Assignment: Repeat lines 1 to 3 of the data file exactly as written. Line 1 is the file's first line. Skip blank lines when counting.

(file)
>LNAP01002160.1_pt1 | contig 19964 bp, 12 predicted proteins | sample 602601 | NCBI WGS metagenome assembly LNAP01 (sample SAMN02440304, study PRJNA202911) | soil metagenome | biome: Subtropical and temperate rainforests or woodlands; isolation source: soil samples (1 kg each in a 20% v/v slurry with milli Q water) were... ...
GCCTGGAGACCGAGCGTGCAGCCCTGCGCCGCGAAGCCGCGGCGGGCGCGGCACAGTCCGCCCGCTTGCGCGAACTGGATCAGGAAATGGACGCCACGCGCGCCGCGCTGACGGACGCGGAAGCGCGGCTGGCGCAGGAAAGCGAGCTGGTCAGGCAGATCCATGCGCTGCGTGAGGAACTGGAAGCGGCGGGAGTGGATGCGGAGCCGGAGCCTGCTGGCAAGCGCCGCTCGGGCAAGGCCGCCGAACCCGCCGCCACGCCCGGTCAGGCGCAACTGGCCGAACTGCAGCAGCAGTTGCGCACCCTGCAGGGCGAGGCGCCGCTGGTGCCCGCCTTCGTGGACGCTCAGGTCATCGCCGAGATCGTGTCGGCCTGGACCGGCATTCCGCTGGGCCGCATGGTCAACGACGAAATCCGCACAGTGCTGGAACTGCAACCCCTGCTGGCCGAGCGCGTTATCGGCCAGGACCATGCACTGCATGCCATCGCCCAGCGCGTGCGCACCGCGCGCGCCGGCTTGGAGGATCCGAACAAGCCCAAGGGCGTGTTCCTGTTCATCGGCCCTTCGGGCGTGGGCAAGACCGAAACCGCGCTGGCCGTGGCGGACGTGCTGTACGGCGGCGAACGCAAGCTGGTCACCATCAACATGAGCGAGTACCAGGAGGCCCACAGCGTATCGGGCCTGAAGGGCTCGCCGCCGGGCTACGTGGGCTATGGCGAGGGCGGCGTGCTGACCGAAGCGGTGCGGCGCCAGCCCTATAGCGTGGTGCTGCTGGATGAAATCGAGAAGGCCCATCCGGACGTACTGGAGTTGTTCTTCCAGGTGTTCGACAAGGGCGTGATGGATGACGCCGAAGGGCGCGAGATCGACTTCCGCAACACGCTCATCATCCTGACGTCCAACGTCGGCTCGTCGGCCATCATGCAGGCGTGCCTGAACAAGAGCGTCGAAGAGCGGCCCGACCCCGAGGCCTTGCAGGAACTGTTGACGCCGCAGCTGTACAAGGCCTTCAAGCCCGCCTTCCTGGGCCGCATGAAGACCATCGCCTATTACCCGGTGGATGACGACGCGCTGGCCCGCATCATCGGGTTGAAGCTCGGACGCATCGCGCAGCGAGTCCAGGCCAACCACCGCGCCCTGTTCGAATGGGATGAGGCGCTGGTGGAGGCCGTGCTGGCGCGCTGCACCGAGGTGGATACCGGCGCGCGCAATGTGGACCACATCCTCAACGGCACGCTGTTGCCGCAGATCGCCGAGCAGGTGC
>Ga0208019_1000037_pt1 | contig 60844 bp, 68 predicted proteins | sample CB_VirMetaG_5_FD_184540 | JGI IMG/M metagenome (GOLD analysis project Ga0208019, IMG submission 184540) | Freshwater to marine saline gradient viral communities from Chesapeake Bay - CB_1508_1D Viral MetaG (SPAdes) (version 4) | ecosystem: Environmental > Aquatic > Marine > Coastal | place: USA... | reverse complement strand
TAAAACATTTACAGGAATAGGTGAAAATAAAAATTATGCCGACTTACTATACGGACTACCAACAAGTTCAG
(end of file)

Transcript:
>LNAP01002160.1_pt1 | contig 19964 bp, 12 predicted proteins | sample 602601 | NCBI WGS metagenome assembly LNAP01 (sample SAMN02440304, study PRJNA202911) | soil metagenome | biome: Subtropical and temperate rainforests or woodlands; isolation source: soil samples (1 kg each in a 20% v/v slurry with milli Q water) were... ...
GCCTGGAGACCGAGCGTGCAGCCCTGCGCCGCGAAGCCGCGGCGGGCGCGGCACAGTCCGCCCGCTTGCGCGAACTGGATCAGGAAATGGACGCCACGCGCGCCGCGCTGACGGACGCGGAAGCGCGGCTGGCGCAGGAAAGCGAGCTGGTCAGGCAGATCCATGCGCTGCGTGAGGAACTGGAAGCGGCGGGAGTGGATGCGGAGCCGGAGCCTGCTGGCAAGCGCCGCTCGGGCAAGGCCGCCGAACCCGCCGCCACGCCCGGTCAGGCGCAACTGGCCGAACTGCAGCAGCAGTTGCGCACCCTGCAGGGCGAGGCGCCGCTGGTGCCCGCCTTCGTGGACGCTCAGGTCATCGCCGAGATCGTGTCGGCCTGGACCGGCATTCCGCTGGGCCGCATGGTCAACGACGAAATCCGCACAGTGCTGGAACTGCAACCCCTGCTGGCCGAGCGCGTTATCGGCCAGGACCATGCACTGCATGCCATCGCCCAGCGCGTGCGCACCGCGCGCGCCGGCTTGGAGGATCCGAACAAGCCCAAGGGCGTGTTCCTGTTCATCGGCCCTTCGGGCGTGGGCAAGACCGAAACCGCGCTGGCCGTGGCGGACGTGCTGTACGGCGGCGAACGCAAGCTGGTCACCATCAACATGAGCGAGTACCAGGAGGCCCACAGCGTATCGGGCCTGAAGGGCTCGCCGCCGGGCTACGTGGGCTATGGCGAGGGCGGCGTGCTGACCGAAGCGGTGCGGCGCCAGCCCTATAGCGTGGTGCTGCTGGATGAAATCGAGAAGGCCCATCCGGACGTACTGGAGTTGTTCTTCCAGGTGTTCGACAAGGGCGTGATGGATGACGCCGAAGGGCGCGAGATCGACTTCCGCAACACGCTCATCATCCTGACGTCCAACGTCGGCTCGTCGGCCATCATGCAGGCGTGCCTGAACAAGAGCGTCGAAGAGCGGCCCGACCCCGAGGCCTTGCAGGAACTGTTGACGCCGCAGCTGTACAAGGCCTTCAAGCCCGCCTTCCTGGGCCGCATGAAGACCATCGCCTATTACCCGGTGGATGACGACGCGCTGGCCCGCATCATCGGGTTGAAGCTCGGACGCATCGCGCAGCGAGTCCAGGCCAACCACCGCGCCCTGTTCGAATGGGATGAGGCGCTGGTGGAGGCCGTGCTGGCGCGCTGCACCGAGGTGGATACCGGCGCGCGCAATGTGGACCACATCCTCAACGGCACGCTGTTGCCGCAGATCGCCGAGCAGGTGC
>Ga0208019_1000037_pt1 | contig 60844 bp, 68 predicted proteins | sample CB_VirMetaG_5_FD_184540 | JGI IMG/M metagenome (GOLD analysis project Ga0208019, IMG submission 184540) | Freshwater to marine saline gradient viral communities from Chesapeake Bay - CB_1508_1D Viral MetaG (SPAdes) (version 4) | ecosystem: Environmental > Aquatic > Marine > Coastal | place: USA... | reverse complement strand